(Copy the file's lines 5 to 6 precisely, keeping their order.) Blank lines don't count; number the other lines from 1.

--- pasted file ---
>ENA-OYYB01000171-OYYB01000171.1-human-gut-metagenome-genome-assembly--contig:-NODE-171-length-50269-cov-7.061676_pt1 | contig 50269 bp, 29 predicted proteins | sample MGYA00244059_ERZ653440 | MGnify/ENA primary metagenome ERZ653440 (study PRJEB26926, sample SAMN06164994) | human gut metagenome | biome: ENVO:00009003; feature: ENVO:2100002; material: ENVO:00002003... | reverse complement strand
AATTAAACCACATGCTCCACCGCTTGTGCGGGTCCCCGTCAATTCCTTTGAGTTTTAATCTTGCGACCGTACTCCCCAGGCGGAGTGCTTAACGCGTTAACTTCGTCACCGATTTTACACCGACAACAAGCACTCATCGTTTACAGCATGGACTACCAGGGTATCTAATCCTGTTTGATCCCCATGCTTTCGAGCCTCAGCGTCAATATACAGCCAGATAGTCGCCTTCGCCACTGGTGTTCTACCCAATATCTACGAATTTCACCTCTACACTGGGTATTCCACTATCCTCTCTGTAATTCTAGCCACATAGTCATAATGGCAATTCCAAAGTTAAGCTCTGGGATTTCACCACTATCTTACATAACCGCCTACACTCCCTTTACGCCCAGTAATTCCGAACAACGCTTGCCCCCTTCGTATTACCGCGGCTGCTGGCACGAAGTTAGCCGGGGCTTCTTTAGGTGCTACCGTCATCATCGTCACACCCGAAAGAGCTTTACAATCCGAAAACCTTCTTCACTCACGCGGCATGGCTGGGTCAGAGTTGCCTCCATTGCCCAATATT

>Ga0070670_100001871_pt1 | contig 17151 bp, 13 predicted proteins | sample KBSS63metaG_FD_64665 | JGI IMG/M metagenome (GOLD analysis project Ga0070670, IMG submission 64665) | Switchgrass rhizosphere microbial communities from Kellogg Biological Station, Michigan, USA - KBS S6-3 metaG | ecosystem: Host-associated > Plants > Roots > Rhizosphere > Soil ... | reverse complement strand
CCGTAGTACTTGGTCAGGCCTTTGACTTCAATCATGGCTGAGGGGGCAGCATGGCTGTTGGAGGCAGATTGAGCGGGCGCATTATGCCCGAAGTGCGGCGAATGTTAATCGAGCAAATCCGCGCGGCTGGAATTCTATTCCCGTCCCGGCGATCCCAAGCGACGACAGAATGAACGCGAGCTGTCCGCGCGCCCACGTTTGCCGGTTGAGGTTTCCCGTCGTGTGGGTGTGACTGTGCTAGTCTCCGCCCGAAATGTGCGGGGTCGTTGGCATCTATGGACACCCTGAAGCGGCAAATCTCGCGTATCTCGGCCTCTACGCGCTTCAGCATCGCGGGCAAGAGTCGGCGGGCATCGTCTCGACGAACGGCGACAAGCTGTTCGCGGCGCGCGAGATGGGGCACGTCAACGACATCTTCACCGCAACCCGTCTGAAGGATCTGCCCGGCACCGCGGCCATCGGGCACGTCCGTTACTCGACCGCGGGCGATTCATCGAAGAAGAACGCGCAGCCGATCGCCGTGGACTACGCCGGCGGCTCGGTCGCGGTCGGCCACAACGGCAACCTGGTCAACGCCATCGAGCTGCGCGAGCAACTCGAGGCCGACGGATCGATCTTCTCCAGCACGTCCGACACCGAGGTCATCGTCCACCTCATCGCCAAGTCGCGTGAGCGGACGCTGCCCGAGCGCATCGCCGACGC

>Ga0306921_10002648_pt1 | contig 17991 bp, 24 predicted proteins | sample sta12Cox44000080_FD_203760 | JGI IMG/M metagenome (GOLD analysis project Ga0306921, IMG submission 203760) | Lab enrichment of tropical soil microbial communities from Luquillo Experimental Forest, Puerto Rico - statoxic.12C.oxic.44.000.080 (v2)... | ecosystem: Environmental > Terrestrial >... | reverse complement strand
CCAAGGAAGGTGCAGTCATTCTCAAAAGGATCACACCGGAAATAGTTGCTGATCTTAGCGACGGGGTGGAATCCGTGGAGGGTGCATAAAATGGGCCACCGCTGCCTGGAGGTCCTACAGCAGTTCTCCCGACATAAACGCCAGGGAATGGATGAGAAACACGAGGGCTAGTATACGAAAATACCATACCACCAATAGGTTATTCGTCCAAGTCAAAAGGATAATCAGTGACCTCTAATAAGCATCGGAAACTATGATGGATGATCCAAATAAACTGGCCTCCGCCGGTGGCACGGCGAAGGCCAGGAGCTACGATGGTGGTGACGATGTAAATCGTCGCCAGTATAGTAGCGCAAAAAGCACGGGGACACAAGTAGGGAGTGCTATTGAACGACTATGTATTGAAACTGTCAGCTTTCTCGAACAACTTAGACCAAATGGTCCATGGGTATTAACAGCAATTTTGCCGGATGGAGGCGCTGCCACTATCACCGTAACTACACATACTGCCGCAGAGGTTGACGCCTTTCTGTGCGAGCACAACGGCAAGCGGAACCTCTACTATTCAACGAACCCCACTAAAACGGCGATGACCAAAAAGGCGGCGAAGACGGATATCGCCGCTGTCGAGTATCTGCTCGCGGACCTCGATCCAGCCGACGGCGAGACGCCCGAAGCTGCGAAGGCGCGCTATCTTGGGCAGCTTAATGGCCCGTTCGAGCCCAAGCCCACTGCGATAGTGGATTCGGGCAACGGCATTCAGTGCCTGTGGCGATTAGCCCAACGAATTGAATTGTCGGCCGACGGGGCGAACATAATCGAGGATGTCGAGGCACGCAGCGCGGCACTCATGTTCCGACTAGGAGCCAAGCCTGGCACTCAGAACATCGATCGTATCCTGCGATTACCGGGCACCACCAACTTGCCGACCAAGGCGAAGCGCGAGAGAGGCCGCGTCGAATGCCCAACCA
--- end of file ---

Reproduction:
>Ga0306921_10002648_pt1 | contig 17991 bp, 24 predicted proteins | sample sta12Cox44000080_FD_203760 | JGI IMG/M metagenome (GOLD analysis project Ga0306921, IMG submission 203760) | Lab enrichment of tropical soil microbial communities from Luquillo Experimental Forest, Puerto Rico - statoxic.12C.oxic.44.000.080 (v2)... | ecosystem: Environmental > Terrestrial >... | reverse complement strand
CCAAGGAAGGTGCAGTCATTCTCAAAAGGATCACACCGGAAATAGTTGCTGATCTTAGCGACGGGGTGGAATCCGTGGAGGGTGCATAAAATGGGCCACCGCTGCCTGGAGGTCCTACAGCAGTTCTCCCGACATAAACGCCAGGGAATGGATGAGAAACACGAGGGCTAGTATACGAAAATACCATACCACCAATAGGTTATTCGTCCAAGTCAAAAGGATAATCAGTGACCTCTAATAAGCATCGGAAACTATGATGGATGATCCAAATAAACTGGCCTCCGCCGGTGGCACGGCGAAGGCCAGGAGCTACGATGGTGGTGACGATGTAAATCGTCGCCAGTATAGTAGCGCAAAAAGCACGGGGACACAAGTAGGGAGTGCTATTGAACGACTATGTATTGAAACTGTCAGCTTTCTCGAACAACTTAGACCAAATGGTCCATGGGTATTAACAGCAATTTTGCCGGATGGAGGCGCTGCCACTATCACCGTAACTACACATACTGCCGCAGAGGTTGACGCCTTTCTGTGCGAGCACAACGGCAAGCGGAACCTCTACTATTCAACGAACCCCACTAAAACGGCGATGACCAAAAAGGCGGCGAAGACGGATATCGCCGCTGTCGAGTATCTGCTCGCGGACCTCGATCCAGCCGACGGCGAGACGCCCGAAGCTGCGAAGGCGCGCTATCTTGGGCAGCTTAATGGCCCGTTCGAGCCCAAGCCCACTGCGATAGTGGATTCGGGCAACGGCATTCAGTGCCTGTGGCGATTAGCCCAACGAATTGAATTGTCGGCCGACGGGGCGAACATAATCGAGGATGTCGAGGCACGCAGCGCGGCACTCATGTTCCGACTAGGAGCCAAGCCTGGCACTCAGAACATCGATCGTATCCTGCGATTACCGGGCACCACCAACTTGCCGACCAAGGCGAAGCGCGAGAGAGGCCGCGTCGAATGCCCAACCA